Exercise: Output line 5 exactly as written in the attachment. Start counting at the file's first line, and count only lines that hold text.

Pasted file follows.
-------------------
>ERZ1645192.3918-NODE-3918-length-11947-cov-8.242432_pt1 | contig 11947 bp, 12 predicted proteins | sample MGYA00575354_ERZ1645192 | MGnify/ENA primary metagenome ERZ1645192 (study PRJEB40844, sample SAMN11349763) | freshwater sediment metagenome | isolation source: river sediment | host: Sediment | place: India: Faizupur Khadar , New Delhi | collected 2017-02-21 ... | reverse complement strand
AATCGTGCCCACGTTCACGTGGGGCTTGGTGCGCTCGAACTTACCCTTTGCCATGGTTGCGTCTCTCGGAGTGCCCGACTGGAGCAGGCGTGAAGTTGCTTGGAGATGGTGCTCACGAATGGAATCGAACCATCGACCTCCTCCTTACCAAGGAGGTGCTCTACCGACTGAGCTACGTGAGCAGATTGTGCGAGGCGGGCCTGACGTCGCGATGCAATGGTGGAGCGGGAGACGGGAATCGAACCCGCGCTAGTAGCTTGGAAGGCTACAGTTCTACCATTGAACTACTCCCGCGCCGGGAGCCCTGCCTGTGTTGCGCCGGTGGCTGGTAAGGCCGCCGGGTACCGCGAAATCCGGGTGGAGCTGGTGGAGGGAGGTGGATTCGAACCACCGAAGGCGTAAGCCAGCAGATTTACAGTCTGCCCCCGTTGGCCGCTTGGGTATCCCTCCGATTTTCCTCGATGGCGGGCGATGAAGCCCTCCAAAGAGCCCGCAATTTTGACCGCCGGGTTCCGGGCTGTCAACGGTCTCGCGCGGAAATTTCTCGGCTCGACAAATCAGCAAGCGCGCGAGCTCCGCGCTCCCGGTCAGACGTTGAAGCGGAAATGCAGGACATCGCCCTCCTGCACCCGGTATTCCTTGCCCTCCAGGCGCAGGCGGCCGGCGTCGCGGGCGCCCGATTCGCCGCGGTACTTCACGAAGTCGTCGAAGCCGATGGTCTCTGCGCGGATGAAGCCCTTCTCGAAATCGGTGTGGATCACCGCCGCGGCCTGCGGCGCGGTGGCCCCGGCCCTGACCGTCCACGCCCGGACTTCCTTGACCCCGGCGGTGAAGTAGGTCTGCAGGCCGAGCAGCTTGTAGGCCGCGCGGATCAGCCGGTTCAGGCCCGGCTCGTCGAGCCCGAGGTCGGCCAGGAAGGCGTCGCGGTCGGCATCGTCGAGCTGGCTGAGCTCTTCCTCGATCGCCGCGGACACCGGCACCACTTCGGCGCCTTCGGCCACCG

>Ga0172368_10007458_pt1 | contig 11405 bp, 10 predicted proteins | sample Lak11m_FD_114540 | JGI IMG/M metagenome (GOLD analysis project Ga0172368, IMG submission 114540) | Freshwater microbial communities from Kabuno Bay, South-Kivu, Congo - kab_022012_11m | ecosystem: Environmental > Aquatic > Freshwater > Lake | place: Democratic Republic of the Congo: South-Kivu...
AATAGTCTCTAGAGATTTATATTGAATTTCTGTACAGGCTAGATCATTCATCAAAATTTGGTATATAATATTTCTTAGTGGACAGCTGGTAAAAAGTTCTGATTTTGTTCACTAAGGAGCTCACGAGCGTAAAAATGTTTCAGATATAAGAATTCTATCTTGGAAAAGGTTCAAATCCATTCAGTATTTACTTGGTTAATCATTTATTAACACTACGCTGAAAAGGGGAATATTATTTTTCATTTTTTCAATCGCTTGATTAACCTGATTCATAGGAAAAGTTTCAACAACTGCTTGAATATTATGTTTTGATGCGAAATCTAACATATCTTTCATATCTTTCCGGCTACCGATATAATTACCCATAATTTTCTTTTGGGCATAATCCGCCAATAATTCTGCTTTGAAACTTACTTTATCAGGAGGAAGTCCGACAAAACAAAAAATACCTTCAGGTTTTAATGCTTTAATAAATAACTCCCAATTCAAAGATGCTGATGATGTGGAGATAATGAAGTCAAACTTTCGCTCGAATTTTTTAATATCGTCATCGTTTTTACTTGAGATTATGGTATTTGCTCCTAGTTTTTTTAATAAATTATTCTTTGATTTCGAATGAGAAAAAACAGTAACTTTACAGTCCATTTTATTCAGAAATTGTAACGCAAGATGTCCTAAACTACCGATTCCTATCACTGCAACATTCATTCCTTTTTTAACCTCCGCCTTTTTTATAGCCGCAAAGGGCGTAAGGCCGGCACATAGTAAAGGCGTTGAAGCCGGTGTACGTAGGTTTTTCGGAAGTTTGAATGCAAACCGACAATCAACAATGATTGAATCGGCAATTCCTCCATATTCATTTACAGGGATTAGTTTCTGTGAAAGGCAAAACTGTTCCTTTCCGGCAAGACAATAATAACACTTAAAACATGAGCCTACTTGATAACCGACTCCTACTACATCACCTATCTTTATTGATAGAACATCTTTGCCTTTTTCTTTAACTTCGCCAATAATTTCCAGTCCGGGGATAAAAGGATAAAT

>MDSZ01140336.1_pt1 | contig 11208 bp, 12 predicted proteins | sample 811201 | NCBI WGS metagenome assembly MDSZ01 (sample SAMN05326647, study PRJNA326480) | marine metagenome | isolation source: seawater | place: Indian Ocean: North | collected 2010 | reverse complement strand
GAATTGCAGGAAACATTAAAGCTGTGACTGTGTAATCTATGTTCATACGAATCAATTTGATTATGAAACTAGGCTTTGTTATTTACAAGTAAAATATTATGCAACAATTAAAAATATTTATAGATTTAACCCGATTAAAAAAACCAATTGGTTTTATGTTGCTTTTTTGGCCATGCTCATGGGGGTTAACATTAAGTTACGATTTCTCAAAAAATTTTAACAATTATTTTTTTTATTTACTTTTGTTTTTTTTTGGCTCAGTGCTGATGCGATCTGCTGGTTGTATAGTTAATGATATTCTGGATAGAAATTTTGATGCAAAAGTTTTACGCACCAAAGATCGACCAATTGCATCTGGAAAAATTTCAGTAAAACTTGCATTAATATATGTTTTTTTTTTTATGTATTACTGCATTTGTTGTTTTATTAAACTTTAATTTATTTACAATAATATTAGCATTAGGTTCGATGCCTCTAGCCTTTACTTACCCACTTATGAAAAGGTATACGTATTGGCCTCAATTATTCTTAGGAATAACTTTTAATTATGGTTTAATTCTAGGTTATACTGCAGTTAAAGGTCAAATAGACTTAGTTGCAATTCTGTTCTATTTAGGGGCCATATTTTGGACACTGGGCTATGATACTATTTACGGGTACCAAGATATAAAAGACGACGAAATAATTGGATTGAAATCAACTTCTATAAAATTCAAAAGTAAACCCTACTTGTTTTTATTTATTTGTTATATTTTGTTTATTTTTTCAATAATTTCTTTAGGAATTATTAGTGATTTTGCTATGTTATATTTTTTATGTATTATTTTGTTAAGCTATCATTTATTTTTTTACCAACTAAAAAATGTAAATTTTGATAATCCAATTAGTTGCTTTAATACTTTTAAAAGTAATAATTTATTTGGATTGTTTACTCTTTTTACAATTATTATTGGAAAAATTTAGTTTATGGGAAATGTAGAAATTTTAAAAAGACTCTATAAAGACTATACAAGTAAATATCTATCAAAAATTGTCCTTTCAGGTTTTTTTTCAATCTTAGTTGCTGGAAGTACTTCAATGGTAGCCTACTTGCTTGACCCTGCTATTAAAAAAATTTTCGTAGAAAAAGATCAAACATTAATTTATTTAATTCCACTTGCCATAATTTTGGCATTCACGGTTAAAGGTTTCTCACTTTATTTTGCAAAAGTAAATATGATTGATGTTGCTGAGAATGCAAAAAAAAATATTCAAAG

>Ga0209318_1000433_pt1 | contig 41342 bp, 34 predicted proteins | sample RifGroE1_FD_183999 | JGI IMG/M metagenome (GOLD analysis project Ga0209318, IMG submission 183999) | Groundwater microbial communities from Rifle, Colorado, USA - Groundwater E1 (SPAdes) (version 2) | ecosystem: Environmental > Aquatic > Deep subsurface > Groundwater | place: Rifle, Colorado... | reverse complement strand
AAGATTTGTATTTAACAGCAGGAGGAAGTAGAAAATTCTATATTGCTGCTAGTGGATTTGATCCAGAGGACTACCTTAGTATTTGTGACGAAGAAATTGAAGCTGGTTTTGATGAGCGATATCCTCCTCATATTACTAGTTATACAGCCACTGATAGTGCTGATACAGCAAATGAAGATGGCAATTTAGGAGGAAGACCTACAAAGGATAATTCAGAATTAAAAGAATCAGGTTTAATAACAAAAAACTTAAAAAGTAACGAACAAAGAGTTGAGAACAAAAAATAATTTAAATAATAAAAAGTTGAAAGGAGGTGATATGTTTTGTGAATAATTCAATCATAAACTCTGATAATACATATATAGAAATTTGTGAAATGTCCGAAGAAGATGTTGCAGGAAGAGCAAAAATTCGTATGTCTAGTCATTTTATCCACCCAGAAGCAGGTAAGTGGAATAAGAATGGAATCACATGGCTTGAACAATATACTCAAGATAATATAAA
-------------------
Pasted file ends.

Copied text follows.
>MDSZ01140336.1_pt1 | contig 11208 bp, 12 predicted proteins | sample 811201 | NCBI WGS metagenome assembly MDSZ01 (sample SAMN05326647, study PRJNA326480) | marine metagenome | isolation source: seawater | place: Indian Ocean: North | collected 2010 | reverse complement strand